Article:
Economics of Regulation

Estefanía Campos  | 13 de junio de 2019  | Vistas: 26

Andrew Young talks about two tales of the Great Enrichment, one from Violence and Social Orders, North (2009) and the other one from McCloskey on The Bourgeois Trilogy.

On one side, Douglas North discusses that for any society to have development it needs to control violence. The only way people can effectively interact and create wealth is by keeping violence low with limited access order.This means that elites have political power and have to keep their rents at minimal violence.

Limited access order can get you so far in terms of providing an environment where people can be more productive and have reasonable levels of wealth and wellbeing but you are not going to have a great enrichment scenario”.

Andrew explains that McCloskey on the other side, rejects “materialist” institutional explanations and believes that Enlightenment ideas of liberty and dignity caused the Great Enrichment.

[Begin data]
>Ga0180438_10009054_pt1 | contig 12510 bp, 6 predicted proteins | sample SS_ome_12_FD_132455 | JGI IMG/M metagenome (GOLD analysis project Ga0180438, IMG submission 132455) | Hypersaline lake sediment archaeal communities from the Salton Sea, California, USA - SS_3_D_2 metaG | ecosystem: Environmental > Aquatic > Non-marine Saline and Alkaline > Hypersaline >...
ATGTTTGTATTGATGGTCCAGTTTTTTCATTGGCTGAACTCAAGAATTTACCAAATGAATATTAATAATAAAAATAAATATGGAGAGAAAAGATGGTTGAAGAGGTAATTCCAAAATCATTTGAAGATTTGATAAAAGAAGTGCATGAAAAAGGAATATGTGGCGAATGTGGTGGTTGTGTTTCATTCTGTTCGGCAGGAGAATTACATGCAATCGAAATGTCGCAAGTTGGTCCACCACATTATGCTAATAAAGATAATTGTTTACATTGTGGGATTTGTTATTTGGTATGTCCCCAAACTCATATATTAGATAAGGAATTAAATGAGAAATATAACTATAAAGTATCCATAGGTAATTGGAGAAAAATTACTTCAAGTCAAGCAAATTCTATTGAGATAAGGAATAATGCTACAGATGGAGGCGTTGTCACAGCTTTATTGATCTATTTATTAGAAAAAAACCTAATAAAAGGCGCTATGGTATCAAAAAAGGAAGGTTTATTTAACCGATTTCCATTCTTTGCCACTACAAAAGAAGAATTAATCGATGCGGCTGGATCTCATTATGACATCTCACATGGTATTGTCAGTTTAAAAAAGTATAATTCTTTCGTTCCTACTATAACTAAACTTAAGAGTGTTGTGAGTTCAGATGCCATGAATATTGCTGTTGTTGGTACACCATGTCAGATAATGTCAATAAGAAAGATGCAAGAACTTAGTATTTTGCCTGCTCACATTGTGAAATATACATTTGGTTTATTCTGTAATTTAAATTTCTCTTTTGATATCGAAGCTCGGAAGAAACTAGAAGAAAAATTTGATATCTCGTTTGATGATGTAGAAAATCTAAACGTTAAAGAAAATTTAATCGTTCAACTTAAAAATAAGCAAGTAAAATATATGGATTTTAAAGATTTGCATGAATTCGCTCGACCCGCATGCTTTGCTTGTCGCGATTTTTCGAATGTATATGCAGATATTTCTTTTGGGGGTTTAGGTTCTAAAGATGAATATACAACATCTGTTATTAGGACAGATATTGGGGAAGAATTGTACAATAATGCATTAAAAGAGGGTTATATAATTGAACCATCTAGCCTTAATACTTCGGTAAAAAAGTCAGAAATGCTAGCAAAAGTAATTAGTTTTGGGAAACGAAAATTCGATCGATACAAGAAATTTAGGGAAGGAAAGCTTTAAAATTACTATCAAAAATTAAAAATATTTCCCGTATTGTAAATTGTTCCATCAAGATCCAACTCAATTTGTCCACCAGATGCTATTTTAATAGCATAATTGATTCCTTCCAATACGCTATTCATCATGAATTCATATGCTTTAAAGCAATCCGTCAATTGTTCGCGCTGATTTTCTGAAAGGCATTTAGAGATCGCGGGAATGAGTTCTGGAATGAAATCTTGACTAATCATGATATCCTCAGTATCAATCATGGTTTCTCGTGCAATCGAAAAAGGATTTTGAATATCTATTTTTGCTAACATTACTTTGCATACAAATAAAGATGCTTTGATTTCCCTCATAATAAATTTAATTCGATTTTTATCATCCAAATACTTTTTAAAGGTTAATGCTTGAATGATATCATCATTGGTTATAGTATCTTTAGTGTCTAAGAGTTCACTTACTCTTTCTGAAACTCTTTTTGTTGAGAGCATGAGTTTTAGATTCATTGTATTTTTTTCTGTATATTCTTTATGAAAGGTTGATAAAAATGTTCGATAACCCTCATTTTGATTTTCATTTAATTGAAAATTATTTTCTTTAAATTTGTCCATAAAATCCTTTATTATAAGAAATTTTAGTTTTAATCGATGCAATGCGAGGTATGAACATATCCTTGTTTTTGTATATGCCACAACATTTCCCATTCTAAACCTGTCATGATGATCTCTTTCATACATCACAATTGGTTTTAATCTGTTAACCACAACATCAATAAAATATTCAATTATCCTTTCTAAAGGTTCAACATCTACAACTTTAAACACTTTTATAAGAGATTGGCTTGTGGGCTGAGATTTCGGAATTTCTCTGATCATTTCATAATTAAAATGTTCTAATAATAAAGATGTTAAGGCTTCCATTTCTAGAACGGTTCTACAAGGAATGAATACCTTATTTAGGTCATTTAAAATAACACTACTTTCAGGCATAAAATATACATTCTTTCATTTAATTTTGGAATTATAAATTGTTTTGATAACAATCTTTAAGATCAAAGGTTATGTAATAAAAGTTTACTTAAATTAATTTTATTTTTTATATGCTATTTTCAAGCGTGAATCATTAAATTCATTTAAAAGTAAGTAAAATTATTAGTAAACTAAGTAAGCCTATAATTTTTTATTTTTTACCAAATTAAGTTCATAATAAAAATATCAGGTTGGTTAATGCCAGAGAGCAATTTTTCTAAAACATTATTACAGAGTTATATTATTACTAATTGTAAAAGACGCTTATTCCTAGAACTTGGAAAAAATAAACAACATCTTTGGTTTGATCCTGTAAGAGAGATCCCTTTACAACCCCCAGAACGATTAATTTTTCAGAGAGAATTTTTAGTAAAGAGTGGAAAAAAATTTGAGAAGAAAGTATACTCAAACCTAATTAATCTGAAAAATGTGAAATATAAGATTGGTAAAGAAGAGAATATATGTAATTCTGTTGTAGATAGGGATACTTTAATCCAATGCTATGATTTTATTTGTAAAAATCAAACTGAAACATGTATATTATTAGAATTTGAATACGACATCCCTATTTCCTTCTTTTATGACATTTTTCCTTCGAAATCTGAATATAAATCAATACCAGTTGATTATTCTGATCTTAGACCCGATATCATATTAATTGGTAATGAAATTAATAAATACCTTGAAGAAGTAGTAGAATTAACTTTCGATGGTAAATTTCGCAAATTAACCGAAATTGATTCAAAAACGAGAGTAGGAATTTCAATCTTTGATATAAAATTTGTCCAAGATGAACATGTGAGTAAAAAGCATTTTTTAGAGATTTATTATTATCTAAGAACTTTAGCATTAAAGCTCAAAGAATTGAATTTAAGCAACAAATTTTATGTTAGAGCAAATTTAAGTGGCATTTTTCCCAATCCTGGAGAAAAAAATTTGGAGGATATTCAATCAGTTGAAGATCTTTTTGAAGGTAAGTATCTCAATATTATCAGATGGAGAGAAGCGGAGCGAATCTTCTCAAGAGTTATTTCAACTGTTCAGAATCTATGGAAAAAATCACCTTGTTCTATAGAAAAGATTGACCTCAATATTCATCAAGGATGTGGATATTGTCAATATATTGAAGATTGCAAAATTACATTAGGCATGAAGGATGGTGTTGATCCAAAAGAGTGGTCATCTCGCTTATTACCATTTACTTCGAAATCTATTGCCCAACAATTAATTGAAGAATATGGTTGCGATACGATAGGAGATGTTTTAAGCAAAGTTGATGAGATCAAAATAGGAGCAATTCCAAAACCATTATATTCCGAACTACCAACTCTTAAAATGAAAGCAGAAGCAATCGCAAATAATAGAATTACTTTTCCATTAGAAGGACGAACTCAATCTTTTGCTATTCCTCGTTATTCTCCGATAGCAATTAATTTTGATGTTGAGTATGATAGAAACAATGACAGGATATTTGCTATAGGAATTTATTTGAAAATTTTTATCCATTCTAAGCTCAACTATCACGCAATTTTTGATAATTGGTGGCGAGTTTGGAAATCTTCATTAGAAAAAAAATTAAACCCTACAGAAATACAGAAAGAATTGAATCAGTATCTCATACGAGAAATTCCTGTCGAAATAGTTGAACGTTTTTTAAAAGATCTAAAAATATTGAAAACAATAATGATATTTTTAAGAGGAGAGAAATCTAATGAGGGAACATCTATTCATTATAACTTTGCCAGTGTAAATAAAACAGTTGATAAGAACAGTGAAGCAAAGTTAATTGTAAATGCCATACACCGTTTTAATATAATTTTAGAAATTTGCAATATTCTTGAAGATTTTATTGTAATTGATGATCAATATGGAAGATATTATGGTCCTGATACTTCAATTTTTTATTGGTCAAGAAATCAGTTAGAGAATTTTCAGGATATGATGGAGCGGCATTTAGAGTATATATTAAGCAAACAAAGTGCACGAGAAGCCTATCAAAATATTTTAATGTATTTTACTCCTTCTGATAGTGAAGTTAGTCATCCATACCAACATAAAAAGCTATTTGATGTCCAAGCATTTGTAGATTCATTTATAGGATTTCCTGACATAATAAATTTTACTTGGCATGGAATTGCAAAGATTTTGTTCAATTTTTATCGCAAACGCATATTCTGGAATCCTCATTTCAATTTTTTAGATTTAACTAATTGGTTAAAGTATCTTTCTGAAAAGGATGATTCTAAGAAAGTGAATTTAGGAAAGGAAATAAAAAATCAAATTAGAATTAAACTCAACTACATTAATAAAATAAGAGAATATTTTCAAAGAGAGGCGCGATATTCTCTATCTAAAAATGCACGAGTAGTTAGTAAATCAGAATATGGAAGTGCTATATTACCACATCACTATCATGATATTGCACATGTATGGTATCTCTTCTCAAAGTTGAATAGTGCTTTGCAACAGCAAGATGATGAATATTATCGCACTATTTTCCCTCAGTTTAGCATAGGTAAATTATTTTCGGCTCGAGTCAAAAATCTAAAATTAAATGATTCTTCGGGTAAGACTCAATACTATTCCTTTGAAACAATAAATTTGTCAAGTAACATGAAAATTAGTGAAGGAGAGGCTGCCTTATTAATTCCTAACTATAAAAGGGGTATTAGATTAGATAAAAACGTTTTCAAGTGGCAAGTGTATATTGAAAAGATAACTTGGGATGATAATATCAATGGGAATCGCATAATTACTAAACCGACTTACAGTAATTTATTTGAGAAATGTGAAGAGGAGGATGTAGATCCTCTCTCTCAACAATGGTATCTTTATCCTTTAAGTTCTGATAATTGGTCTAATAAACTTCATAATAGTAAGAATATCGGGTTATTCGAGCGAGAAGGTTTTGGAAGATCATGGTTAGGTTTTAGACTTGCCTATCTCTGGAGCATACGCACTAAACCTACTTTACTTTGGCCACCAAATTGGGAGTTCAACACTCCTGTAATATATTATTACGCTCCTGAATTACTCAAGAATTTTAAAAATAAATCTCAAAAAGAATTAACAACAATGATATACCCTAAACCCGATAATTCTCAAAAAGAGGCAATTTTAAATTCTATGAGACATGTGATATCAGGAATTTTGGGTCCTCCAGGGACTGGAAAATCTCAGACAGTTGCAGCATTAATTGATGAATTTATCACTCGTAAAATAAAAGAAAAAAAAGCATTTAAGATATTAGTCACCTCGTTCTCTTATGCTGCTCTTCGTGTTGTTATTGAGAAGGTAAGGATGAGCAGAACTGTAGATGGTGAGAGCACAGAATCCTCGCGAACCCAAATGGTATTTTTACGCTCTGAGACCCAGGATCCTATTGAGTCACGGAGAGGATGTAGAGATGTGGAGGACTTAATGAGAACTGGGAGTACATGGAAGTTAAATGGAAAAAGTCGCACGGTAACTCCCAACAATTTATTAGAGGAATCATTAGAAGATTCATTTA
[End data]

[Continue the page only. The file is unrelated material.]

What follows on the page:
Later Young talks about the problems or gaps on both perspectives. On the ideas of North, he says that mechanisms through which expansion of access occur are not elaborated on. With McCloskey the problem is that development of liberty/dignity is a historical accident.

Finally he talks about the institutional environments in these proposals. Explains that the institutions (self-governing cities; universities) allowed the development and spread of ideas, which were a critical part of allowing for extensions of access. Also the development of a market for political property rights. The question is, how do you have constitutional arrangements such that allows that access to be expanded?

Understand from these two perspectives, que problems of the developing world today.


Doctor of Economics, professor and author


Nuestra misión es la enseñanza y difusión de los principios éticos, jurídicos y económicos de una sociedad de personas libres y responsables.

Universidad Francisco Marroquín